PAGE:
Observing with Street Lights

Observing with Street Lights
Dark sky sites not always necessary to see the Milky Way (This image was taken ouside of a B&B in Julian, CA)

Saturday, October 10, 2015

UCI Physical Science Breakfast, Physics Colloquia, Distinctive Voices lecture, upcoming Nightfall Star Party, New members Karen and Ed, Nerd and Theatre Impressario Scott, and Danny meets BB-8

Well, this week has been more about the ongoing astrophysics and cosmology study effort than about actual observing.  I will have one picture of a new tool purchased for the observatory, but first the week in lectures and upcoming events.

Tuesday was the UCI Physical Sciences Breakfast Lecture series and the speaker and breakfast ( free, but $10 parking) were both very good. The presentation was about the new surface properties that are found with nano scale materials.  One example from nature that Professor Korn used to explain the new properties was of the very colorful wings found on some moths.  The coloring is not due to biological dyes or molecules, but comes about because of nano,scale mechanical structure of,the wings surface.  That surface structure is made up of lines and groves and such that have physics dimensions in the same range as visible light and can cause reaction of light and the mechanical structure then acquires a color perceived by us, which nonetheless not really present.  Neat stuff.  All sorts of new inventions and uses are possible with nano scale manufactured surfaces.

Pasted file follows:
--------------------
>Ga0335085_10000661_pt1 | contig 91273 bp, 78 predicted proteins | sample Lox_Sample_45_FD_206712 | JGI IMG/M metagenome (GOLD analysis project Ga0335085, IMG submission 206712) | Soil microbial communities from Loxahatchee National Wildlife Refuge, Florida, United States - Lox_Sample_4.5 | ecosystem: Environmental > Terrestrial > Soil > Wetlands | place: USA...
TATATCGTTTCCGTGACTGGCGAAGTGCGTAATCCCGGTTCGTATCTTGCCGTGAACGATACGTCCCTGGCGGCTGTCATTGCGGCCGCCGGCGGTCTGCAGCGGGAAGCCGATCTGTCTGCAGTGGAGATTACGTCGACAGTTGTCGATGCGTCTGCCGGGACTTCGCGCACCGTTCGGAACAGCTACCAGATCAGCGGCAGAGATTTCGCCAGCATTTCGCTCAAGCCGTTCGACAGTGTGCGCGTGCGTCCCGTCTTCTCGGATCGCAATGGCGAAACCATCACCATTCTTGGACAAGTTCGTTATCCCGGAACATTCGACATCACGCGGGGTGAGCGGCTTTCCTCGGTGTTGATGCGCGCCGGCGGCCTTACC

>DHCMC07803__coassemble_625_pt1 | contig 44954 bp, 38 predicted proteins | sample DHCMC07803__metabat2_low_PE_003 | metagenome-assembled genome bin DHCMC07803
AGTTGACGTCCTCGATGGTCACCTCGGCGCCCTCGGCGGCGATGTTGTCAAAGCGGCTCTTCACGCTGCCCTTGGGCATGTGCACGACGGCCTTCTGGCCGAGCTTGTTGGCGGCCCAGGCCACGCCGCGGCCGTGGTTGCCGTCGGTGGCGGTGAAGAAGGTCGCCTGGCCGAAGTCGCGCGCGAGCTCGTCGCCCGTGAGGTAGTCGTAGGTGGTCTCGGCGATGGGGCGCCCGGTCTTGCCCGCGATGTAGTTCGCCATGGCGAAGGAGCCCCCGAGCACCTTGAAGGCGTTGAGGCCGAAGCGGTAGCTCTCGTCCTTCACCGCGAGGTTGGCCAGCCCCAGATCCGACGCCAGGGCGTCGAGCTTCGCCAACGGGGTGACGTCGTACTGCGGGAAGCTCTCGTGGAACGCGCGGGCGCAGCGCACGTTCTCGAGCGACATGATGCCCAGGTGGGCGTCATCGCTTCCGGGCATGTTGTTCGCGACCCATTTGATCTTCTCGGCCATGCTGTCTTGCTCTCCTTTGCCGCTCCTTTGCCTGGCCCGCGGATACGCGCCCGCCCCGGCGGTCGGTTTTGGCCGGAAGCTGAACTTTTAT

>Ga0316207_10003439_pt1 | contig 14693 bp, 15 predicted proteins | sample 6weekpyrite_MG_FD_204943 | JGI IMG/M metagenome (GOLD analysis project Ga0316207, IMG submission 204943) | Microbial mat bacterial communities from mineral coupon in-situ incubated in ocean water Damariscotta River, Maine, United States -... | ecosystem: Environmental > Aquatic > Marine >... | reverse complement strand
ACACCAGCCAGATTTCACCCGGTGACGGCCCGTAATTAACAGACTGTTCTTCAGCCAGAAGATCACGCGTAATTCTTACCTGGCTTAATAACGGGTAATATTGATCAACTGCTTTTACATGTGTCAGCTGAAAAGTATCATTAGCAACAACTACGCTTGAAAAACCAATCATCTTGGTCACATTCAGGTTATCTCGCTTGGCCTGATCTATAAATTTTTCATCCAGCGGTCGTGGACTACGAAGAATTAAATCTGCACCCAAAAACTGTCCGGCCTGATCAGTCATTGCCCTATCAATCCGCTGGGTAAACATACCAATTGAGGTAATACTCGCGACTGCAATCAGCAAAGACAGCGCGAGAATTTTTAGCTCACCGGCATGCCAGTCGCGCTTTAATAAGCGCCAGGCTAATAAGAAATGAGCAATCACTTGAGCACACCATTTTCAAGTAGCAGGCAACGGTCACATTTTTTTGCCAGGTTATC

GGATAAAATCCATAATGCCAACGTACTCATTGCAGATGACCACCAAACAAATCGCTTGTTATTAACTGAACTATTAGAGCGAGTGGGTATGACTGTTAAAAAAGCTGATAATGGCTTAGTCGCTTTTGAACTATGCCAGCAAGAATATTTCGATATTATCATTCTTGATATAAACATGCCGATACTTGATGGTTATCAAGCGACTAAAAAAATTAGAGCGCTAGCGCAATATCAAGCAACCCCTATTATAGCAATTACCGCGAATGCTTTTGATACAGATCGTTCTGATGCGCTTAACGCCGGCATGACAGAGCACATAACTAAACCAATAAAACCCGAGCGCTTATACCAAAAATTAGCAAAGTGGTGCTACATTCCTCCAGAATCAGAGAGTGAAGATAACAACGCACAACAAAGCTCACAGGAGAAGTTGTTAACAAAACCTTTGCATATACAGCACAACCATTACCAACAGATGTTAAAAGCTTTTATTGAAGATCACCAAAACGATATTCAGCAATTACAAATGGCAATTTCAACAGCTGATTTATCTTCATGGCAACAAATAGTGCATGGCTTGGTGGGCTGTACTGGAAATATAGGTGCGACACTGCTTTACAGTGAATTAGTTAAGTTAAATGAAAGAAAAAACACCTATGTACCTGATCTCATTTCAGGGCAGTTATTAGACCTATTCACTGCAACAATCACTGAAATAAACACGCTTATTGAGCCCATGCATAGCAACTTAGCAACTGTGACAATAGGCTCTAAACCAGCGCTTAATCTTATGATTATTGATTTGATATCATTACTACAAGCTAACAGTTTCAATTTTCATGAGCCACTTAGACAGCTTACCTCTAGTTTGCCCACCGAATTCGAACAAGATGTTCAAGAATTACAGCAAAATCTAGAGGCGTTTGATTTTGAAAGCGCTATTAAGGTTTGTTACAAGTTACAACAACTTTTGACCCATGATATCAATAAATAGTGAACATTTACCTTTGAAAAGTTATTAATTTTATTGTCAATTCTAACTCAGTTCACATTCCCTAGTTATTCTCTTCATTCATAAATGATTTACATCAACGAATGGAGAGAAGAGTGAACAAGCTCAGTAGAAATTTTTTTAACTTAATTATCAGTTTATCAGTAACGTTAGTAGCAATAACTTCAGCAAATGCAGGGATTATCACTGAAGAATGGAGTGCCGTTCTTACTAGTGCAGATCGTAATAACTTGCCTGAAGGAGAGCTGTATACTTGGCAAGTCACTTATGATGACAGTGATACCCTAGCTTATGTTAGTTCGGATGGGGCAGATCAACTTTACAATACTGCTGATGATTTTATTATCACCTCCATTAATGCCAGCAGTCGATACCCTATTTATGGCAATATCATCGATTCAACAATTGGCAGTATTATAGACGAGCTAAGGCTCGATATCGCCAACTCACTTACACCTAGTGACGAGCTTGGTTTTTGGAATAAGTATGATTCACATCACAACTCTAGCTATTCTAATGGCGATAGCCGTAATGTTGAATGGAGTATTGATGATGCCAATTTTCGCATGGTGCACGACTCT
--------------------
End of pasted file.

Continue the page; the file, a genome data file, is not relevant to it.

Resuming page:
The next physics colloquium at CSULB is on "Searching for dark matter with matter wave interferometry" is a real mouthful but should be really interesting.  Gravity guy, Ken, found some reference papers on the matter wave subject, which are a nice preview of the topic, even though the topic appears very difficult to me.

If you're interested in attending general audience lectures, usually on some science topic, then check out the National Academy of Science's UCI Distinctive Voices lecture series at  http://www.nasonline.org/programs/distinctive-voices/ .  I've usually enjoyed the free series and even, Telescope-still-packed-in the garage, Frank, reported he really enjoyed the lecture he attended.

 If you're interested in some upcoming dark sky observing check out the NightFall Starparty,
November 5-8 in Borrego Springs.  Info is at http://nightfallstarparty.com/introduction/
Resident Astronomer Peggy and I will be there, where I hope to finally capture a good photo of the spiral galaxy Andromeda (M31) using  say, 200-300 mm telephoto lens on my piggy back mounted camera.  The scope will do the tracking so the camera can have long 60 second exposures.

Observatory staff will also be touring the Goldstone Tracking station next week.  If you're interested in checking out tour opportunities see 
http://www.gdscc.nasa.gov/?page_id=35
Should be fun.